Lee Pitts: A longer short-cut | TSLN.com

Lee Pitts: A longer short-cut

Every Christmas I look forward to getting a traditional card from a ranch family in which every member is mounted on a good looking Quarter Horse with a silver bit in its mouth. So you can imagine my dismay when their 2011 Christmas card arrived and they were all mounted on a lazy man’s horse… an ATV. What is the world coming to?

I just don’t get it. The opportunity to ride a horse for a living is why many of us got into the cattle business to begin with. If I wanted to ride a glorified motorcycle for a living I’d have become a freeway cop or an X Games superstar. I’d have thought that no self-respecting cowboy would be caught dead on a Honda, but lately I’m seeing more ATVs unloaded out of Goosenecks, instead of a good horse. Just one more sign of the moral decay in this country.

There’s not a four-wheeler made that can cut a cow like a good horse, and an ATV can’t go everywhere a steer can. I’m also curious, what do you do if you see a sick calf that need’s doctoring? Where do you take your dally, on the handlebars?

Don’t misunderstand me, I’m just as lazy as the next guy and I’m a greenie too, I’m all for conserving energy, but you’re never going to catch me on the back of some Japanese cowhorse. Not that I haven’t taken some shortcuts as a cowman. I have. In fact, I think I’m the guy who first came up with the concept of “trailering.”

Every once in a awhile I have an occasional streak of brilliance and one day as I was saddling up my wonder-horse Gentleman the idea occurred to me that I could load him in my antique two-horse trailer, drive down the freeway that borders the ranch, and save myself a lot of time in the saddle. It would also “save” my horse and be safer because I wouldn’t have to risk my life riding through The Devil’s Garden with boulders the size of Volkswagens, or up the steep mountain known around these parts as Achilles Hill. So named because it was the easiest place on the ranch to get killed.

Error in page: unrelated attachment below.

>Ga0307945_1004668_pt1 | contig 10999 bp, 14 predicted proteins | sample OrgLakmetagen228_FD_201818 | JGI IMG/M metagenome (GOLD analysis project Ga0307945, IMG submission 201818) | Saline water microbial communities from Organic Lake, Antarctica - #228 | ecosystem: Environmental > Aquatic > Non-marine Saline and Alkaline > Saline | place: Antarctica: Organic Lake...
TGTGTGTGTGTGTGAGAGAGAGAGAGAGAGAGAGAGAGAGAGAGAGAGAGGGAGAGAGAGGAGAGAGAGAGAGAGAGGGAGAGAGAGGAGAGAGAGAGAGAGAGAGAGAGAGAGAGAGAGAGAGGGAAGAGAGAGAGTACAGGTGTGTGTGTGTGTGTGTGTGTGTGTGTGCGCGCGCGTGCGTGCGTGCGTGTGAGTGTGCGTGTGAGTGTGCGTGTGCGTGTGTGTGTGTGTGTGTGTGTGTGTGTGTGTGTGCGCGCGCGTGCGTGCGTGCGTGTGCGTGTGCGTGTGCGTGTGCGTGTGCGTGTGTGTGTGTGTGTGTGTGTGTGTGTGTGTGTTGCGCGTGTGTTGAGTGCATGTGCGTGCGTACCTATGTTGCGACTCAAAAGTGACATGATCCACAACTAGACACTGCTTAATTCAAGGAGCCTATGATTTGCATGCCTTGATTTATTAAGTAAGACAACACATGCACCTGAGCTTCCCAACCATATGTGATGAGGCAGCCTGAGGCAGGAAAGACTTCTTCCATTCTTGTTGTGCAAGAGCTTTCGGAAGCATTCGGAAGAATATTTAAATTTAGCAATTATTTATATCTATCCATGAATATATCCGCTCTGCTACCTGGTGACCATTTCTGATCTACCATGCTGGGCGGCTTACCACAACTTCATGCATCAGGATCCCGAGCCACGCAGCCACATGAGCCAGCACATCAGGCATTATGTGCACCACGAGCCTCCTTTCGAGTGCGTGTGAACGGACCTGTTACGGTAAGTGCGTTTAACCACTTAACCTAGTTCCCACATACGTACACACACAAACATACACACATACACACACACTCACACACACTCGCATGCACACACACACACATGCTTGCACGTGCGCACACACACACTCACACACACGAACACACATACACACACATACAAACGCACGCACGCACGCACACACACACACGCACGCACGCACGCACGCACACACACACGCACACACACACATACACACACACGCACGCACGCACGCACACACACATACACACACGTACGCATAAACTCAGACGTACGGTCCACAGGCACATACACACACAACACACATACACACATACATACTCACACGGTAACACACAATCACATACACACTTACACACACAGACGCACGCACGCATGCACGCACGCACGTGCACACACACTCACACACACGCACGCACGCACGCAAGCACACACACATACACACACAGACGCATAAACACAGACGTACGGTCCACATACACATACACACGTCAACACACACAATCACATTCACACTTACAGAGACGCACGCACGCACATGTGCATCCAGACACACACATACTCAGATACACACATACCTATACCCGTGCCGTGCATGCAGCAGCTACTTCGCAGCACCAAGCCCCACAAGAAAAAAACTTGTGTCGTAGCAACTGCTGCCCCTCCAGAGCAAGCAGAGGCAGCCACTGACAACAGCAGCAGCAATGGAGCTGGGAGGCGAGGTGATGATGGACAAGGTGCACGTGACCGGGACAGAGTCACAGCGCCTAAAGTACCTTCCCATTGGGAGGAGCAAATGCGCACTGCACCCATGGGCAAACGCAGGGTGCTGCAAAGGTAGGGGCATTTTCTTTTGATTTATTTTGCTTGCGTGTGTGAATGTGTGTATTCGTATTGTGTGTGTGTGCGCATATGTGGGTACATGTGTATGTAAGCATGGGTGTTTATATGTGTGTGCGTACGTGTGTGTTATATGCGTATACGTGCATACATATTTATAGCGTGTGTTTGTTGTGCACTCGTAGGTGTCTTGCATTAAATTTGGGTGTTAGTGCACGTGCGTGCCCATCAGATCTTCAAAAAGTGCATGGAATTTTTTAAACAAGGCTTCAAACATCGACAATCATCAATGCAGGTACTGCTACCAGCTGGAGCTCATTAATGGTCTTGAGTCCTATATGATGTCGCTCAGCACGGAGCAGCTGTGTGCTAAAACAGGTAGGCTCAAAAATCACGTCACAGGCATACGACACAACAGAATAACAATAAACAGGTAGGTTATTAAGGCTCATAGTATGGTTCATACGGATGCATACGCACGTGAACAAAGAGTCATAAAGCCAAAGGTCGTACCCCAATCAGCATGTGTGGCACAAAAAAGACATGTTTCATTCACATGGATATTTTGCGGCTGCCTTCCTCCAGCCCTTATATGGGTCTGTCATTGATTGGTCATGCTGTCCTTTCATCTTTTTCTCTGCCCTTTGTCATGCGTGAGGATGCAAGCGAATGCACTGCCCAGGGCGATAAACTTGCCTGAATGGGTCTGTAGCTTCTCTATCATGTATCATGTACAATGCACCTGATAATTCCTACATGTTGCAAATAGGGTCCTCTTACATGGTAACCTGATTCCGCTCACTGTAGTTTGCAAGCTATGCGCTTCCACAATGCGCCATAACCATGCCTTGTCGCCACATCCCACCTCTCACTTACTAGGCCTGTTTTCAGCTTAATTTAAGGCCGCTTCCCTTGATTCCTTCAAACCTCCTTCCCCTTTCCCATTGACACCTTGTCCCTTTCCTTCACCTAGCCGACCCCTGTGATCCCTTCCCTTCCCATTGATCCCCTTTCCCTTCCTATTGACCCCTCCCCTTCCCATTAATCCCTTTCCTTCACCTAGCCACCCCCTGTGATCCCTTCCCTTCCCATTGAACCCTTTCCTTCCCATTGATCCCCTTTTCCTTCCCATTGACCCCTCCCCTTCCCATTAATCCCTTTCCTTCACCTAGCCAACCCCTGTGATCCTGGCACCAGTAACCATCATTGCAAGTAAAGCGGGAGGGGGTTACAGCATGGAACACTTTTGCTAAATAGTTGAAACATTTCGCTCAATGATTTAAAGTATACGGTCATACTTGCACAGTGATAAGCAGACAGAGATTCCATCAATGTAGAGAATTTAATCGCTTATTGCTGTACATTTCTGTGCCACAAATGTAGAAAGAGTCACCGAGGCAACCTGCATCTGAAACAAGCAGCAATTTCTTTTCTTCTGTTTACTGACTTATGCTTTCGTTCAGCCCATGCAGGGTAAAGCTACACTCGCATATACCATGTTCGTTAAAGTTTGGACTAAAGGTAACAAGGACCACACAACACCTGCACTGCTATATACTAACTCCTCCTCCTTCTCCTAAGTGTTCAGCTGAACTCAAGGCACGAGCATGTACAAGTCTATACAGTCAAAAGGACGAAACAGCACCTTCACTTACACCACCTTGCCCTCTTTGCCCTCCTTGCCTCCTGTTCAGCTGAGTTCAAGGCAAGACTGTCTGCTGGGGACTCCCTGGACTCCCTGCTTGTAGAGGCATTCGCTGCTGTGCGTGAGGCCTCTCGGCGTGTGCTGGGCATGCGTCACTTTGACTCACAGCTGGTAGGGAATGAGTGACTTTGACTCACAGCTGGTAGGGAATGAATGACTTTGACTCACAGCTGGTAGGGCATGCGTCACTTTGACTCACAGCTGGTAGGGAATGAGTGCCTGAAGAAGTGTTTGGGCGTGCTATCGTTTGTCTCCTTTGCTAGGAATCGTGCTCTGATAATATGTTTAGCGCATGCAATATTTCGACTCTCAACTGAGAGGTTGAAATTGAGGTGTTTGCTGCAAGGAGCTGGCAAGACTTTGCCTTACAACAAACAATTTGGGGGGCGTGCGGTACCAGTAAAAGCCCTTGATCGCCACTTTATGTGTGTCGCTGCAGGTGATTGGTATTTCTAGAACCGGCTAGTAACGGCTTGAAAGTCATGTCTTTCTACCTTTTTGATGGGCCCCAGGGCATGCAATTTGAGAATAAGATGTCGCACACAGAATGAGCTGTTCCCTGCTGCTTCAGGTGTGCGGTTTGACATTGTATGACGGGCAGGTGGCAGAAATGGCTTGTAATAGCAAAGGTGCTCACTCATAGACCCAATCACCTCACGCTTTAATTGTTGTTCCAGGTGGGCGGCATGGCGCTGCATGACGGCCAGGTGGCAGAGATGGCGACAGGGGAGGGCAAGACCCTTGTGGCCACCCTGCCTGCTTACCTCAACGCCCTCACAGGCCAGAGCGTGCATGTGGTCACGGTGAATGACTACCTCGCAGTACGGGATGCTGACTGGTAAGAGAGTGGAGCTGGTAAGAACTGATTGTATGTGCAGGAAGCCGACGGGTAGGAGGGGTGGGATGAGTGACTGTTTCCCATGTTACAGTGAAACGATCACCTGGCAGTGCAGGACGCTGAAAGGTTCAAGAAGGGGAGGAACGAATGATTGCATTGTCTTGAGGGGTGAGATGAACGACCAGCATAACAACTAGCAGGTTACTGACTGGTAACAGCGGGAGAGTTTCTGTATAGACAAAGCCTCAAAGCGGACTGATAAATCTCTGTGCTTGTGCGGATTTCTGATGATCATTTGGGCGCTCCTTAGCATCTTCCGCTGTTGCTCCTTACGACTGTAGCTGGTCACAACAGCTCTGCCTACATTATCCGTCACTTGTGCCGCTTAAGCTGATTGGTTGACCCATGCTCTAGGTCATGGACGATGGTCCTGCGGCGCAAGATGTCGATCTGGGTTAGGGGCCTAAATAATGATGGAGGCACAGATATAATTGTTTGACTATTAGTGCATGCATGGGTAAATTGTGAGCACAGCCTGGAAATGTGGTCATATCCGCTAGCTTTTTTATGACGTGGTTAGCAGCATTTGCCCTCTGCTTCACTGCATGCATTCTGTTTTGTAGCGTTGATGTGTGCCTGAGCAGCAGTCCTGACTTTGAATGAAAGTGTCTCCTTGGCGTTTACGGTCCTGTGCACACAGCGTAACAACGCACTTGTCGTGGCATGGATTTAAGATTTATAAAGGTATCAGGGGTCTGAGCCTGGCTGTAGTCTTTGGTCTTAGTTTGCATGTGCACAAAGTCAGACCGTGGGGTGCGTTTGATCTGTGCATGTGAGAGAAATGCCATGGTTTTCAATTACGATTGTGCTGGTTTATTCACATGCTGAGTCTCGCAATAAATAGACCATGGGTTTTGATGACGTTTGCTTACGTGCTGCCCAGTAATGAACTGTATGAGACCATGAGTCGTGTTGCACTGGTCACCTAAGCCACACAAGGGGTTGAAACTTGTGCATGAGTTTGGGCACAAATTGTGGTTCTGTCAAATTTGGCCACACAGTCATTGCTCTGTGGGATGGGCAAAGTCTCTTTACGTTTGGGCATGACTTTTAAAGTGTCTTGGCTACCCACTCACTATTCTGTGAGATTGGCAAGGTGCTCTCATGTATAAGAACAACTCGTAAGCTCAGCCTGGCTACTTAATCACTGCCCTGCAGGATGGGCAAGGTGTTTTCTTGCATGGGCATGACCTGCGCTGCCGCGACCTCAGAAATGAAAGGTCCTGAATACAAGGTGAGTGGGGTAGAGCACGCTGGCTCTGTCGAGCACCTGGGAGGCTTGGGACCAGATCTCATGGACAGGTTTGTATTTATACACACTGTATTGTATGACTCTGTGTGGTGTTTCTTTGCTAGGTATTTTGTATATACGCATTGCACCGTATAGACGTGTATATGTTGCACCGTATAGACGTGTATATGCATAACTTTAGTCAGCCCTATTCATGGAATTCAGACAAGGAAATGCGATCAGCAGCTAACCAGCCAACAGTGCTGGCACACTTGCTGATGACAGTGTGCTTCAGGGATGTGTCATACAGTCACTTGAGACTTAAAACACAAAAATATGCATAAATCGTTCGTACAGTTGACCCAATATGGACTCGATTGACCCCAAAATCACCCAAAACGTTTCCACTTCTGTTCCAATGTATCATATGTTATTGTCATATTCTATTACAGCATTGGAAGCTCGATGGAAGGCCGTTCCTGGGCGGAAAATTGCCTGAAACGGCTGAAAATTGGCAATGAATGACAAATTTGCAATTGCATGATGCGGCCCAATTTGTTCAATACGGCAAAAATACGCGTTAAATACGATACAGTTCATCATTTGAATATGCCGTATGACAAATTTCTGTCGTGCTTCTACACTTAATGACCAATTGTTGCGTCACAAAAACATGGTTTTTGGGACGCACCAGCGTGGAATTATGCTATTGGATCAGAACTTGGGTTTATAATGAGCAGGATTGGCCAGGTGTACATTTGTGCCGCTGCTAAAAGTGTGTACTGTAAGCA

One dewy morning Gentleman and I went skiing down the triple-black-diamond Achilles Hill on his slick horseshoes and ever since then Gentleman has shown a particular disdain for winter sports. Other than trailering down the freeway, that was the only time he’d ever gone faster than five miles per hour in his life. And did I mention that the hardest thing about riding in such country is the ground. You had to be real careful at all times to avoid coming in contact with it. Which I didn’t.

It’s a short, sticky path we follow between “trailering” your horse and becoming anything more than a “windshield cowboy,” which is cheating, plain and simple. Riding a pickup instead of a horse is not what real cowboys are supposed to do, and I was always a little embarrassed that I would do something so un-cowboy like. So I was really careful not to let anyone see me trailering down the highway. Especially the cops, because my trailer was missing a few things… like lights, fenders, safety chain, current registration and an effective manure containment system,

Trailering didn’t always make life easier. Some days I trailered and some days I didn’t, depending on the task at hand. I’ll never forget the long day Gentleman and I spent fixing fence along a really steep section. Modesty prohibits me from admitting that I’m a good pliers-man, but due to my thriftiness I can fix even the biggest breaks with a minimum of new wire. After eight hours of fencing Gentleman and I still had to traverse Devil’s Garden and Achilles Hill before arriving back at headquarters.

There my wife greeted me with a puzzled look on her face. “I thought you took the trailer this morning,” she stated in condescending fashion.

I paused briefly to consider the possibility and got back on my horse.

“Where are you going?” she asked.

With just a hint of dejection in my voice I replied, “I forgot something.”


Lee Pitts